The front fan tray supports up to 280mm worth of radiator or fans, while the top is limited to 240mm. Both the rear and bottom of the case have a maximum of 120mm, which is good enough.

Case fans are expensive, especially if you want name-brand RGB variants. NZXT includes two F140 RGB fans here, which retail for $27 each. The bottom fan isn’t RGB, but it's an F120Q– the same one found in the H7 Flow, and I love these fans because of how quiet they are. We’ll see how that translates shortly in our testing.

(Image credit: Tom's Hardware)

The H5 Elite supports CPU coolers as tall as 165mm (6.5-inches), which is enough to fit even the biggest of the best CPU coolers. However, the GPU clearance is limited to 365mm (14.4-inches), which sounds like a lot, but will be significantly shorter for those running front-mounted radiators.

Testing Hardware

Our testing hardware uses Intel’s 12th Gen Alder Lake platform. We’re using a Core i7-12700KF, cooled by a Noctua U12s air cooler. Our graphics card is a Gigabyte RTX 3070 Ti Gaming OC and our motherboard is the MSI Pro Z690-A WIFI.

Acoustic Results for the NZXT H5 Elite

Our acoustic test consists of three scenarios: We run the CPU at full load, the CPU and GPU at full load, and an optimized mode. The CPU full load test runs the CPU and case fans at their maximum speed. For the CPU and GPU full load acoustic test, we also stress the Gigabyte RTX 3070 Ti Gaming OC and set the fans at 75% speed, because in gaming, the fans never run at 100 percent and are far too loud when they do.

For the optimized mode, we run the GPU fan speed at 30% and the CPU and included case fans at the lowest speed they will spin.

(Image credit: Tom's Hardware)

Ironically, the H5 Elite was louder than the suspiciously quiet H7 Flow. However, the H7 Flow comes equipped with two F120Q fans, designed to be subtle with a max RPM of 1,200. The two F140 fans on the H5 sport a max RPM of 1,800, which is necessary for a case like this with less front airflow.

So, are the acoustic results from the H5 Elite disappointing? Kind of, but when there are fewer areas for air to get in, fans need to spin faster to keep the pressure going, which results in more noise. And most people will still find the 44 dB we measured in our middle-ground test acceptable.

Thermal Results for the NZXT H5 Elite

For the thermal tests, all case and CPU fan speeds are set to 100%. The Core i7-12700K is set at a 4.7GHz clock at 1.3v on all performance cores to ensure consistent power consumption across test scenarios. Letting the GPU run at 75% fan speed enables it to maintain its power target while sticking to one set reasonable fan speed, so the temperature is the only variable.

NZXT H5 Elite

(Image credit: Tom's Hardware)

Instead of burying the H5 Elite’s thermals among all the cases we’ve tested this year, I shared the temps of similar chassis. I’m going to compare it to the H7 Flow and as you can see, the bottom fan on the Elite did result in better GPU thermals, though not so much the CPU.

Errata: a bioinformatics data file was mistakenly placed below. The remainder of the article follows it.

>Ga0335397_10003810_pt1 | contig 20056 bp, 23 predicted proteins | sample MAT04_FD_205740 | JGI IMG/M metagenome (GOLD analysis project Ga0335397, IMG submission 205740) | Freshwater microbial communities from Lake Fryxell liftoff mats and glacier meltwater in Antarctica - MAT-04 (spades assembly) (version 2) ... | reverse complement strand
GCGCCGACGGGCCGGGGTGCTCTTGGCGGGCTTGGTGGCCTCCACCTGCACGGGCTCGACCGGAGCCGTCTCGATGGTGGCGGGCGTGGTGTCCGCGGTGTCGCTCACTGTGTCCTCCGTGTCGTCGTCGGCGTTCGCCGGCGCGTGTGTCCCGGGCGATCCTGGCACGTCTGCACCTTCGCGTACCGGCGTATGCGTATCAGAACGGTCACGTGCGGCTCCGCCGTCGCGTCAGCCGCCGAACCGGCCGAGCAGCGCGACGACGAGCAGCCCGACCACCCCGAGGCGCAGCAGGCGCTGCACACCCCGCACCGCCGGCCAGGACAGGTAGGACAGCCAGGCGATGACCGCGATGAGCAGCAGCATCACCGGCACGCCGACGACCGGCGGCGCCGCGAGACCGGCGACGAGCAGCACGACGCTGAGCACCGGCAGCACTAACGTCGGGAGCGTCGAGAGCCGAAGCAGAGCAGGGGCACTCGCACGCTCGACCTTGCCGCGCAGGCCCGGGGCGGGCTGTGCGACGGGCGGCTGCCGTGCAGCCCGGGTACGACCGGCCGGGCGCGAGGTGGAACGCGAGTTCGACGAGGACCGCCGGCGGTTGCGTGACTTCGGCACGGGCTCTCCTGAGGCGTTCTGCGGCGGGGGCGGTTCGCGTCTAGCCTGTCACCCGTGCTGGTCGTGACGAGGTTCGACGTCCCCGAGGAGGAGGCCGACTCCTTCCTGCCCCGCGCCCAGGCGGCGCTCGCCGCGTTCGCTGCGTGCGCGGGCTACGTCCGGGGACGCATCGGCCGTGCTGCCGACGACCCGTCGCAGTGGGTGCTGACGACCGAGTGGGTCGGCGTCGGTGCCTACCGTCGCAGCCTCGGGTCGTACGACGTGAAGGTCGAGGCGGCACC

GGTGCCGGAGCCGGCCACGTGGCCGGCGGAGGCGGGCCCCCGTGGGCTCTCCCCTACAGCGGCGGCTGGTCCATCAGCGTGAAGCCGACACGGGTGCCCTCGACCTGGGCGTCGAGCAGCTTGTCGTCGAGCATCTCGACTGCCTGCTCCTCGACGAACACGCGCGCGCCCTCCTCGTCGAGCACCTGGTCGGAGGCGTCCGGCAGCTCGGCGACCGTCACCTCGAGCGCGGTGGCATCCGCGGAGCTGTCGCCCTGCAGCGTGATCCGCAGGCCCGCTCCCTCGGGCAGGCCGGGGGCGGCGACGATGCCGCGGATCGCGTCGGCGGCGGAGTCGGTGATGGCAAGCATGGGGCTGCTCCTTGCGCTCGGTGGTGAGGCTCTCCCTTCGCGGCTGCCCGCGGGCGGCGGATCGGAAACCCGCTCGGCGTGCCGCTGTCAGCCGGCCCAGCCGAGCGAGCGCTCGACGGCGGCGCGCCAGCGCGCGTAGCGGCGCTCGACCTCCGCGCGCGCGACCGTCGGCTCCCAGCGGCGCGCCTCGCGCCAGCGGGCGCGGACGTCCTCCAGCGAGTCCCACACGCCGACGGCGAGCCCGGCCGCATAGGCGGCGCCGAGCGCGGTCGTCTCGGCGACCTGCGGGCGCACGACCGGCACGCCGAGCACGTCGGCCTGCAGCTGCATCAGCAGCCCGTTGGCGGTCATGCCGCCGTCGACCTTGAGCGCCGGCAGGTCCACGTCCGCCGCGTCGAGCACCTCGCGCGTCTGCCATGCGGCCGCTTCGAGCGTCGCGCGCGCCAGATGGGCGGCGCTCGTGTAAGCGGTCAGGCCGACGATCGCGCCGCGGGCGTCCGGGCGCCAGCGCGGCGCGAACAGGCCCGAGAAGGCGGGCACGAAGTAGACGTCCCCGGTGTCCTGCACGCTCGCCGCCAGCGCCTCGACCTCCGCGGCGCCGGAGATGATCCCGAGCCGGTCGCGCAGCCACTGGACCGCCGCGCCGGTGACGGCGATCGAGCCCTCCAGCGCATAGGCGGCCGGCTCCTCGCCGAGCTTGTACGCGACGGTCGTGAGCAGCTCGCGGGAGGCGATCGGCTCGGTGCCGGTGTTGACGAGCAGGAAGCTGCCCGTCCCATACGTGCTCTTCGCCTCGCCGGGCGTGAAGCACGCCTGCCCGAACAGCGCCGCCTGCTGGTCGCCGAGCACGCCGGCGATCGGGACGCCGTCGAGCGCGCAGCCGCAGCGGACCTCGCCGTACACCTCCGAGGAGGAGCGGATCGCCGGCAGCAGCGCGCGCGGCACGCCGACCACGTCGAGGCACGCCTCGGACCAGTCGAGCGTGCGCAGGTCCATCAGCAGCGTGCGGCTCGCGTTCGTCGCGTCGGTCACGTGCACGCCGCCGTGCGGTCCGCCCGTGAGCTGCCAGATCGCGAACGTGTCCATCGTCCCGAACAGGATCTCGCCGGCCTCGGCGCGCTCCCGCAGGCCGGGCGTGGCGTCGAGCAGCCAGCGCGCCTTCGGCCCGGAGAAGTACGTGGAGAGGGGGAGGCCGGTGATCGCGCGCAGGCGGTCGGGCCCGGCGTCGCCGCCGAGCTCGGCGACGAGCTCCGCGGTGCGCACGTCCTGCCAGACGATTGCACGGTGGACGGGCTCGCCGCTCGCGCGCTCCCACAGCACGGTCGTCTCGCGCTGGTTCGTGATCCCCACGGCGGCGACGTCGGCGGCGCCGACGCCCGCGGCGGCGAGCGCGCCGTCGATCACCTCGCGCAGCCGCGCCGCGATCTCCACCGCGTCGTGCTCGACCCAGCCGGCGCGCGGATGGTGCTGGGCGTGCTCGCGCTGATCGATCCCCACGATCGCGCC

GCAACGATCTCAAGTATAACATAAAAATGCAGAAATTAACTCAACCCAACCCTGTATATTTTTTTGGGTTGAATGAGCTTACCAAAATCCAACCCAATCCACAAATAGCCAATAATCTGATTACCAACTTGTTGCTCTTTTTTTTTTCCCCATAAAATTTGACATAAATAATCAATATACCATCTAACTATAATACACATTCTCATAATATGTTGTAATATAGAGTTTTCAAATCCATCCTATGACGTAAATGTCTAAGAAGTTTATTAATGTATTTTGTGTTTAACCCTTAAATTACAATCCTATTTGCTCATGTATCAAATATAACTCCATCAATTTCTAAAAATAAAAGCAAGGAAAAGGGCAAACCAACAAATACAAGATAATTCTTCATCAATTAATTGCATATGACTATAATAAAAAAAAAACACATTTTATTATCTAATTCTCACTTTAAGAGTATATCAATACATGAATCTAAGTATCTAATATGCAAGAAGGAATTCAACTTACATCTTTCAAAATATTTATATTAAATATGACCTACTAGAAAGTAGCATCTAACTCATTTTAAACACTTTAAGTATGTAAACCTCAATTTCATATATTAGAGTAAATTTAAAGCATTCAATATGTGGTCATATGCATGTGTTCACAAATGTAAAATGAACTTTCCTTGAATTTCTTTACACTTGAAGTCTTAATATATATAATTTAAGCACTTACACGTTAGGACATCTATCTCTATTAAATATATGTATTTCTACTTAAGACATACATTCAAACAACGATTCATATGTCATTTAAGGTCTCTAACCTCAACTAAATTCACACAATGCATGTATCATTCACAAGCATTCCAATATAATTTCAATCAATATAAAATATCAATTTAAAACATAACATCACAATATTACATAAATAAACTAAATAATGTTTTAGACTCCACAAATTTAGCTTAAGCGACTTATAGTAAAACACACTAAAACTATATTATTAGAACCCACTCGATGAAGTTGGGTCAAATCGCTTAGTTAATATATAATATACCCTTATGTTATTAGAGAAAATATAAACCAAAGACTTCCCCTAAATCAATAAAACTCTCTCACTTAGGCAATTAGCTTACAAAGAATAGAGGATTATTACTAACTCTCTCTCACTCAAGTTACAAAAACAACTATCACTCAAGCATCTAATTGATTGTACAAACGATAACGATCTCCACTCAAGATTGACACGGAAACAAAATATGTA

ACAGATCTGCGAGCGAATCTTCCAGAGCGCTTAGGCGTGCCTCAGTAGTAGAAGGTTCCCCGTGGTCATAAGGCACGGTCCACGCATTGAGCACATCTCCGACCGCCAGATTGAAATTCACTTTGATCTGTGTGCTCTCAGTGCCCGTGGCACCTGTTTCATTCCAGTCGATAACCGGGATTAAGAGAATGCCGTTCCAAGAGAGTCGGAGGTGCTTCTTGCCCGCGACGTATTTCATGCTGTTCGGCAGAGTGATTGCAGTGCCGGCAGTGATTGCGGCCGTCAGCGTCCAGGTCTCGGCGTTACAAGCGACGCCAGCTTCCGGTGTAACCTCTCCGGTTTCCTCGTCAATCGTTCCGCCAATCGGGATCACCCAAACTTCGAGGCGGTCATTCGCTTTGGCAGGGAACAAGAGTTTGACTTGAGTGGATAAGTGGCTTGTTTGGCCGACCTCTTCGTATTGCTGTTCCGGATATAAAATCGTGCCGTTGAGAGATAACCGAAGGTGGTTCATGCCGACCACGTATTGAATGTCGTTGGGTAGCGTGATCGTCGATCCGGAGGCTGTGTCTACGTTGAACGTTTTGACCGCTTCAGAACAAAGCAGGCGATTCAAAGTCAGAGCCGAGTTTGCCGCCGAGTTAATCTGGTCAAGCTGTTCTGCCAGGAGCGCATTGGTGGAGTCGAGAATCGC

Because the H5 is mostly glass, I wanted to see how the thermals compared to the Hyte Y60 and somewhat surprisingly, the Hyte wins in the CPU category but falls significantly short in every other category.

Finally, I included the Corsair iCUE 5000T because it has a similar PSU shroud design and low profile shroud. I theorized why the iCUE’s low profile shroud provided such great GPU thermals in my review, but to summarize: The air is going up the shroud to the graphics card’s fans. While the H5 Elite doesn’t feature that type of shroud, it more or less has its own GPU fan, thanks to the angeled bottom 120mm spinner.

(Image credit: Tom's Hardware)

While the thermals on the H5 Elite aren’t spectacular, I believe there appears to be more potential in this chassis than most other tempered glass cases, thanks to the bottom fan, as well as the gap up front. I recommend picking up a fan with better static pressure for even better thermal performance, like the Corsair ML120s.

Bottom Line

As PC hardware becomes more power-hungry, the need for proper airflow is more critical than ever. However, many people still love tempered glass front panels and RGB. The NZXT H5 Elite brings us back to 2019 when RGB and tempered glass came first and airflow was often an afterthought. NZXT has added some interesting and, according to our testing, largely effective additions, which bridge the gap between airflow and glass fronts–creating a gap in the process. 

And aside from the front gap, the bottom angled fan means drive storage is more limited than the vast majority of mid-tower cases. Given the ever-expanding number of M.2 slots on new motherboards, that’s becoming less of an issue, but those who want to carry over more than a single 3.5-inch drive and two 2.5-inches will have to look elsewhere.

Perhaps the H5 Elite’s most appealing feature is its $140 price. It’s actually $20 less than the previous H510 Elite. In a world where everything else is seemingly going up in price, this  makes the H5 Elite’s quirks feel much more bearable–even if we still think that front gap looks awkward.

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Myles Goldman
Freelancer Writer

Myles Goldman is a freelance writer for Tom's Hardware US. He reviews keyboards and cases.